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Moments after Terry Collins told the media he was not embarrassed by the teams current starting lineup, the New York Mets manager penciled in John Mayberry Jr. as his cleanup hitter in the series opener against Clayton Kershaw and the Los Angeles Dodgers. For the record: Mayberry Jr., who was signed last winter to bolster the teams bench depth, went 0-for-3 with a pair of strikeouts dropping his batting average to .165.

The move prompted one Mets player to say, hitting one f-ing seventy. Well, after the game its a buck sixty-five.

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Baseball Prospectus’ “Playoff Odds Report” suggests there are only a handful of teams that could possibly win the World Series.

According to the report, the New York Mets have a 38.7% chance of making the post season, a 32.5% of making it to the Divisional series and a 2.6% chance of winning the World Series. The data is based on each team’s “adjusted playoff percentage and expected win percentage.” Baseball Prospectus simulated calculations suggest the Mets will win 84 games and finish with a .515 winning percentage.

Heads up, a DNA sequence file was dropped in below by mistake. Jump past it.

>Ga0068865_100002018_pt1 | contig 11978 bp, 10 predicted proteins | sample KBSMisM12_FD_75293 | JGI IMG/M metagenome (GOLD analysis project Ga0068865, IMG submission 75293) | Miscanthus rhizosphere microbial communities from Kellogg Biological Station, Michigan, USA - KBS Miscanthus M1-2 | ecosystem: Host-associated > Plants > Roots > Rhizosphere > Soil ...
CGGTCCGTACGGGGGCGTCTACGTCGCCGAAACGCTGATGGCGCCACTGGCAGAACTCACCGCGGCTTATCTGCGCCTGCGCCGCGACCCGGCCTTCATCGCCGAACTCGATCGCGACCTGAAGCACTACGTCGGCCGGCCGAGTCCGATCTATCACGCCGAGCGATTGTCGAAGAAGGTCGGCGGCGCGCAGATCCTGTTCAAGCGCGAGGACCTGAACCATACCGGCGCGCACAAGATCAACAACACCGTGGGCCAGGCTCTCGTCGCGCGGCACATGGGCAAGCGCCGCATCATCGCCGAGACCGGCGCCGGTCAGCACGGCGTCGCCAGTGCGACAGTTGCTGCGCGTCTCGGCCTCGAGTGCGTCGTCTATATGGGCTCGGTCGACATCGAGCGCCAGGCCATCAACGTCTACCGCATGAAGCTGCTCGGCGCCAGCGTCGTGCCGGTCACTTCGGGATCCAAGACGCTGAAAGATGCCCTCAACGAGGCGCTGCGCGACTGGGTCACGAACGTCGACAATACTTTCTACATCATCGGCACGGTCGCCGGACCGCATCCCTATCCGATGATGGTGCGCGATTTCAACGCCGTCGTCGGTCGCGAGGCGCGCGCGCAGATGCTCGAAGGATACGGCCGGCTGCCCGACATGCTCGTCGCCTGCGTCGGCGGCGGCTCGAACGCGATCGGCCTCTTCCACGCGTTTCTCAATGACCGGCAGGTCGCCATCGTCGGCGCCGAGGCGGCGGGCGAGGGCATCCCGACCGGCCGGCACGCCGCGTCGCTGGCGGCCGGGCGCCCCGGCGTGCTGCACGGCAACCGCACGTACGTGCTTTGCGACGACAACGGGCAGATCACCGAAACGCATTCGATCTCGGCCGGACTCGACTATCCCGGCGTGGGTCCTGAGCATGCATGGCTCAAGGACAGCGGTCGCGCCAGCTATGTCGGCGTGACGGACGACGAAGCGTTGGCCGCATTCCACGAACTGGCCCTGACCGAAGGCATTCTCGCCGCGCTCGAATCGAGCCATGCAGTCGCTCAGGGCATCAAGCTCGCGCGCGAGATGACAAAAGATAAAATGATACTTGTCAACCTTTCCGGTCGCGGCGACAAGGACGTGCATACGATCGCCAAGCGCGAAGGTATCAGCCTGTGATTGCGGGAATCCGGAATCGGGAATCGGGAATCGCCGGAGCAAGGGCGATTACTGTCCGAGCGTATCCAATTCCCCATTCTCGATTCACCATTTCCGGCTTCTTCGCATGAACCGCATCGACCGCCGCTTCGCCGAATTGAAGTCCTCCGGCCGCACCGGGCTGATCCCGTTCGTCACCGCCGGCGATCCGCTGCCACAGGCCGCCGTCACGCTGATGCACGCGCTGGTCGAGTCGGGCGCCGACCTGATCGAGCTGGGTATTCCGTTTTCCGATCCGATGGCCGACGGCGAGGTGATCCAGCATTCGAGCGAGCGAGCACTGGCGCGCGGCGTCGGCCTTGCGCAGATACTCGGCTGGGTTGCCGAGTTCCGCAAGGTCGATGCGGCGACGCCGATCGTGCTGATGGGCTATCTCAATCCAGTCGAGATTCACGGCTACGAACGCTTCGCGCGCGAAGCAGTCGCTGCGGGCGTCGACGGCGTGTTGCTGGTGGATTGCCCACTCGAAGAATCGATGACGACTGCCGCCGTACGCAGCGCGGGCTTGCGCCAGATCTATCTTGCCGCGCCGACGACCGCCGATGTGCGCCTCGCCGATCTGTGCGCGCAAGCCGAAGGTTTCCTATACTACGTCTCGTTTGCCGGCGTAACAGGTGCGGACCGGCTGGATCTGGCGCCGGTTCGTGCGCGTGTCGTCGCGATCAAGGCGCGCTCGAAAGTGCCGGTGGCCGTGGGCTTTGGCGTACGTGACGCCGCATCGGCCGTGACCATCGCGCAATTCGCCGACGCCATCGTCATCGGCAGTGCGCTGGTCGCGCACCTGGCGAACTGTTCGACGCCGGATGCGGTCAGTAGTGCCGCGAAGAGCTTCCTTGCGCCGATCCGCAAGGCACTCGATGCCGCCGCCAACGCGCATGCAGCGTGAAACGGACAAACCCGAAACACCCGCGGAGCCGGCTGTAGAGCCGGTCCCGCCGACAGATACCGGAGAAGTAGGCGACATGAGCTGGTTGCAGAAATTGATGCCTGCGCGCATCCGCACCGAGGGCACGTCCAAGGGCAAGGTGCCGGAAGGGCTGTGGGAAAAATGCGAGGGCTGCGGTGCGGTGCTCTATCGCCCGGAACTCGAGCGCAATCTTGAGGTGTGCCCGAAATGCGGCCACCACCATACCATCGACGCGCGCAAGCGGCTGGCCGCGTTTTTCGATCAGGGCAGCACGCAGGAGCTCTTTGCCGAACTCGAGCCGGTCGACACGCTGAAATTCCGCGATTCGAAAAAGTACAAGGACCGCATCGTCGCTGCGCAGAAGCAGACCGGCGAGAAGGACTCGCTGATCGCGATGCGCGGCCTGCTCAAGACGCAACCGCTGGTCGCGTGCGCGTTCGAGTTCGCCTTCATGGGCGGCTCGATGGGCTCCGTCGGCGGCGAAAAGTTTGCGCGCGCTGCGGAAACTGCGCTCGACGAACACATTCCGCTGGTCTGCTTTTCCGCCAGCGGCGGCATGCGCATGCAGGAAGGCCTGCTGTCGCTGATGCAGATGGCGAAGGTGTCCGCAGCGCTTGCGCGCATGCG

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In many ways, the first half of the New York Mets 2015 season reads like it was ripped right out Charles Dickens A Tale of Two Cities:

It was the best of times, it was the worst of times, it was the age of wisdom, it was the age of foolishness, it was the epoch of belief, it was the epoch of incredulity, it was the season of Light, it was the season of Darkness, it was the spring of hope, it was the winter of despair, we had everything before us, we had nothing before us.

Sound familiar?

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Matt Harvey has won games that, maybe, he shouldn’t have. He’s lost games he should have won. His fastball is not as overwhelming as it once was and his control is excellent, then a few innings later poor. He walked five batters on Sunday and allowed multiple home runs in four of his 16 starts.

On May 1, Harvey pitched seven shutout innings against the Washington Nationals and improved his season record to 5-0. Over his first eight starts Harvey’s ERA was under two (1.98 ERA), striking out more than one batter an inning (56 K’s in 54.2 IP).

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